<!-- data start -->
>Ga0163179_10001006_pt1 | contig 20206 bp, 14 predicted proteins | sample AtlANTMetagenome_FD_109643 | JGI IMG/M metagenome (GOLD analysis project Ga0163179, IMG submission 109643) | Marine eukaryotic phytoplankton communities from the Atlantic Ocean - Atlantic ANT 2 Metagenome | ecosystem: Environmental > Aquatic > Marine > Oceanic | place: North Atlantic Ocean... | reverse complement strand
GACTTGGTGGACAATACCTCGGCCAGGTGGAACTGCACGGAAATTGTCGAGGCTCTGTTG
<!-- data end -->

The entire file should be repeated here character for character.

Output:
>Ga0163179_10001006_pt1 | contig 20206 bp, 14 predicted proteins | sample AtlANTMetagenome_FD_109643 | JGI IMG/M metagenome (GOLD analysis project Ga0163179, IMG submission 109643) | Marine eukaryotic phytoplankton communities from the Atlantic Ocean - Atlantic ANT 2 Metagenome | ecosystem: Environmental > Aquatic > Marine > Oceanic | place: North Atlantic Ocean... | reverse complement strand
GACTTGGTGGACAATACCTCGGCCAGGTGGAACTGCACGGAAATTGTCGAGGCTCTGTTG